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A new form of contamination will require complex clearance operations

Press Release | London, 4th April 2021, 12:00 GMT

On International Day of Mine Awareness, Humanity & Inclusion (HI) is alarmed by an exceptionally high and complex level of contamination, particularly explosive remnants of war (ERW) and improvised mines following current and recent conflicts.

Published November 2020, the Landmine Monitor recorded 5,554 mine casualties in 2019, a very high number for the fifth consecutive year. 80% of them are civilians - children representing 43% of the civilian casualties. This high figure is mainly due to intense armed conflicts in Afghanistan, Syria, Yemen and other conflict areas. The use of explosive weapons in populated areas and the sometimes unprecedented level of contamination left will require complex and long clearance operations in order to restore life to the local populations.

Mine clearance in the 21st century

After years of conflict including Syria, Yemen, Iraq, Libya, Afghanistan are contaminated by a vast range of explosive weapons including air delivered bombs, explosive remnants of war, improvised explosive devices and booby traps. Urban areas are the worst affected. In many cities in these countries, the ground is littered with rubble mixed with explosive remnants of war, improvised devices and booby traps left behind by the belligerent parties. In recent years, clearance operations have become much more complex and require humanitarian clearance organisations to adapt, re-equip and in some cases, re-train.

Innovation: HI’s demining with drones

With its partner Mobility Robotics, HI in Chad has tested the use of drones to accelerate the clearance of land contaminated by mines and other explosive remnants of war and its release to the local population. HI is able to locate suspicious objects using drones equipped with cameras and create maps to better define places of intervention for deminers. HI is pioneering the use of an infra-red camera to locate explosive ordnance buried in the ground.  These new methods aim to accelerate land release activities in addition to making them safer, cost-effective and efficient.

“In the coming years, clearance operations face new and difficult challenges. In countries such as Syria, Yemen, Libya and Afghanistan, bombing and shelling in urban areas has left behind a large number of explosive remnants of war including bombs, missiles, projectiles, and improvised devices.

In many cases these deadly items are mixed within the rubble of destroyed or partially destroyed buildings. In many places, this contamination is deliberately placed to target civilians and spread fear and death to those wishing to return home. 

This type of contamination is extremely dangerous and requires complex clearance operations. It also makes risk education sessions essential to teach the population safe behaviours and to respond to these dangers when faced with these deadly explosive devices,”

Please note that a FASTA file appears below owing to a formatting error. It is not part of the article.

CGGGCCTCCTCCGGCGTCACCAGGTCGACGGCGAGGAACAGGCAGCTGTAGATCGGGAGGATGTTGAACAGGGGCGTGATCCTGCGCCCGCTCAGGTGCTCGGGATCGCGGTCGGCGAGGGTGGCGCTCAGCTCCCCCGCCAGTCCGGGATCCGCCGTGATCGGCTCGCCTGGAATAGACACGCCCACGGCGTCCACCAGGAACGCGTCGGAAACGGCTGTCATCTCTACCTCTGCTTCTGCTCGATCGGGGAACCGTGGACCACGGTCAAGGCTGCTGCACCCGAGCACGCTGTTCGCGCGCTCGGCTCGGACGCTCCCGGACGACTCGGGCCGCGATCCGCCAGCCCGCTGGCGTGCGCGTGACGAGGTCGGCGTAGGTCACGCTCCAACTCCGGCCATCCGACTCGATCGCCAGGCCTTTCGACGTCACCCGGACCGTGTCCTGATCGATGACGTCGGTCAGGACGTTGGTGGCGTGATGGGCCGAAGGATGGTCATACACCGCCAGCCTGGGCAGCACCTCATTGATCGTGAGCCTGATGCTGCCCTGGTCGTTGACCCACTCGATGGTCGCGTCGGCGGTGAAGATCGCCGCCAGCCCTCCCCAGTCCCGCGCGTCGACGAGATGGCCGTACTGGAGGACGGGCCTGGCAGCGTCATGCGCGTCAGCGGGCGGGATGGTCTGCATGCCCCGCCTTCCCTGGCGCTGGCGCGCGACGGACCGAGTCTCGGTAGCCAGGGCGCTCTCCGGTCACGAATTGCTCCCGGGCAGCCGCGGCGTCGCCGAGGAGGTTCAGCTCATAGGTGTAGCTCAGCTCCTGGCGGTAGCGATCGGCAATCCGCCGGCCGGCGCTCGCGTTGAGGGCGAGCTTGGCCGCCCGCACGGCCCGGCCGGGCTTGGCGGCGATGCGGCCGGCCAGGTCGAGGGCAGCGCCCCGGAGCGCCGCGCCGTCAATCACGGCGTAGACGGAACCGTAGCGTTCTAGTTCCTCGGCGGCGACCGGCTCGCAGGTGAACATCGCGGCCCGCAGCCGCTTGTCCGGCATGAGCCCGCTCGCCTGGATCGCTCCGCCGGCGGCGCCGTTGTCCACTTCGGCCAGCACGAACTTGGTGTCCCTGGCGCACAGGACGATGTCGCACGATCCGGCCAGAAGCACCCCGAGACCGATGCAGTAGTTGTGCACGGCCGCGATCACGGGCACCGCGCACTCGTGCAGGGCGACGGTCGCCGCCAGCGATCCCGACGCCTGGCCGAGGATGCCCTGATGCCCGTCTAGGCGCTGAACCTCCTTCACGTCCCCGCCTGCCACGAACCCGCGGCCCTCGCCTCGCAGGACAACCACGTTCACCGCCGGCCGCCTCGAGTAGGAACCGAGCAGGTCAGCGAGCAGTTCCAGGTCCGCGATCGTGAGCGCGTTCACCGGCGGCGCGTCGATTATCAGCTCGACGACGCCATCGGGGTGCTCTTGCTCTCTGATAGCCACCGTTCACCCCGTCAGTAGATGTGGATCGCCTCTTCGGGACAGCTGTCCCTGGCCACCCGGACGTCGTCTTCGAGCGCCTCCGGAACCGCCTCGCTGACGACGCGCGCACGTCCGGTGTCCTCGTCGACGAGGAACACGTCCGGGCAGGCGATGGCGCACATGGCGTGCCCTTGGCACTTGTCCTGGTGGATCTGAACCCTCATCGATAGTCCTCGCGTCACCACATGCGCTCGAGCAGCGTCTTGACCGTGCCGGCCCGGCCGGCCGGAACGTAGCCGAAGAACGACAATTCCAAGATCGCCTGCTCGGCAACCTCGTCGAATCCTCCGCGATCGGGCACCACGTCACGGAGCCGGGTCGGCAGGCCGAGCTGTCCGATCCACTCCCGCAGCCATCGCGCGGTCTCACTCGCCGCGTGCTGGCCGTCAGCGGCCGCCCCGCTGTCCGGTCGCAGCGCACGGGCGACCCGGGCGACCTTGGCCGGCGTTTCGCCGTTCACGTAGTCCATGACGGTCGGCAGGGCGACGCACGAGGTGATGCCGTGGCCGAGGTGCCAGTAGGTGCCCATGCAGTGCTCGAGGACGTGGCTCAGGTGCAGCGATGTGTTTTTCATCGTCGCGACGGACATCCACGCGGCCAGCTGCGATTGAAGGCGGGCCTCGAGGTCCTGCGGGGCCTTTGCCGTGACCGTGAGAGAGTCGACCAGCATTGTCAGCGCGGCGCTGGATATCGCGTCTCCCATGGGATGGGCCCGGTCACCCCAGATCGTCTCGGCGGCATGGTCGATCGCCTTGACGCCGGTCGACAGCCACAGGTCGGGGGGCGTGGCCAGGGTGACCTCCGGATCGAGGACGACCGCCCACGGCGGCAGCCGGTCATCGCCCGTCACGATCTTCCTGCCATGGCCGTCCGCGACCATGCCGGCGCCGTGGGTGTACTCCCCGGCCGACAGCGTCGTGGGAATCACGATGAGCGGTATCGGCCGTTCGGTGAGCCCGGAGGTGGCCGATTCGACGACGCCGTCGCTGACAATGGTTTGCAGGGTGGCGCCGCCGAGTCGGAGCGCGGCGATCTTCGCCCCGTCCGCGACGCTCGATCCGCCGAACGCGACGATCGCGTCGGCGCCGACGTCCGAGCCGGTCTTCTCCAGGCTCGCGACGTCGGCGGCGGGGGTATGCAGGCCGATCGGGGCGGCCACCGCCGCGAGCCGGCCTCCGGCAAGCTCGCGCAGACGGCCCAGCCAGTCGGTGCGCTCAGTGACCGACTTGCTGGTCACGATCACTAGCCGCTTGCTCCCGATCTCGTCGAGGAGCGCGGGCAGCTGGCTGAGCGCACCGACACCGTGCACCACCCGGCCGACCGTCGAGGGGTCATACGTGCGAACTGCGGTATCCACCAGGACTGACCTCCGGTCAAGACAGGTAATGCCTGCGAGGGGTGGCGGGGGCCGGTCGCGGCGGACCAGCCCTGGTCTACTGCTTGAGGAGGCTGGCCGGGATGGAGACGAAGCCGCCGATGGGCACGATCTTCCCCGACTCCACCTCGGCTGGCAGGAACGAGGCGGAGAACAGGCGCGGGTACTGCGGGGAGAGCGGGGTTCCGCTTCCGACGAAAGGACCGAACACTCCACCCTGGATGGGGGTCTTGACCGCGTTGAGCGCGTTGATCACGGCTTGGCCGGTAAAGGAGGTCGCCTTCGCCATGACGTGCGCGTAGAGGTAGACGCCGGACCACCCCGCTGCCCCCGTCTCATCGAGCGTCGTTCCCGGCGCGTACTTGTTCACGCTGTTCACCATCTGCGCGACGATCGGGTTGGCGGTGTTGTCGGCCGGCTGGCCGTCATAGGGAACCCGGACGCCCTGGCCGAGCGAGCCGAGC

said Emmanuel Savage, HI’s Armed Violence Reduction Manager.

Massive and repeated use of explosive weapons

  • The use of explosive weapons in populated areas is massive and continuous. This practice, which mostly kills and injures civilians, leaves many large areas contaminated by explosive remnants of war after the fighting has ceased.
  • According to the United Nations, between January and October 2019 there were, on average, 184 explosive incidents per day in Syria. In 2018 the average was 187: 26.1% of the incidents were related to airstrikes, 69.9% to the use of heavy weapons and 4% to IEDs and other explosives.
  • These alarming statistics are directly linked to the massive use of explosive weapons in populated areas in recent conflicts (Iraq, Syria, Yemen, etc.), including prohibited weapons such as anti-personnel mines and cluster bombs.

 


Notes

Interviews upon request with Humanity & Inclusion’s experts:

  • Emmanuel Savage, Head of Armed Violence Reduction team
  • Aderito Ismael – Explosive Ordinance Device (EOD) Specialist
  • David Arteaga – Head of Demining Project in Cauca, Colombia
  • Andrea Trevisan - Head of Mission, Iraq 
  • Jason Mudingay - Demining Operations Manager, Chad

Other notes:


Press contact

Lucy Cottle, Humanity & Inclusion UK
Email: l.cottle@hi.org
Mobile: +44 (0)7504989280

About Humanity & Inclusion

Humanity & Inclusion is an independent international aid organization. It has been working in situations of poverty and exclusion, conflict, and disaster for 39 years. Working alongside people with disabilities and other vulnerable groups, our action and testimony are focused on responding to their essential needs, improving their living conditions, and promoting respect for their dignity and basic rights. Since it was founded in 1982, Humanity & Inclusion has set up development programs in more than 60 countries and intervenes in numerous emergency situations. The network of eight national associations (Belgium, Canada, France, Germany, Luxembourg, Switzerland, the United Kingdom and the United States) works constantly to mobilize resources, jointly manage projects, and to increase the impact of the organization’s principles and actions. Humanity & Inclusion is one of six founding organizations of the International Campaign to Ban Landmines (ICBL), the co-winner of the Nobel Peace Prize in 1997 and the winner of the Conrad N. Hilton Humanitarian Prize in 2011. Humanity & Inclusion acts and campaigns in places where “living in dignity” is no easy task.

Contact our
UK Press Team


Lucy Cottle, Media Officer
Email: media.uk@hi.org
Mobile: +44 (0)7504 989 280
Tel.: +44 (0)870 774 3737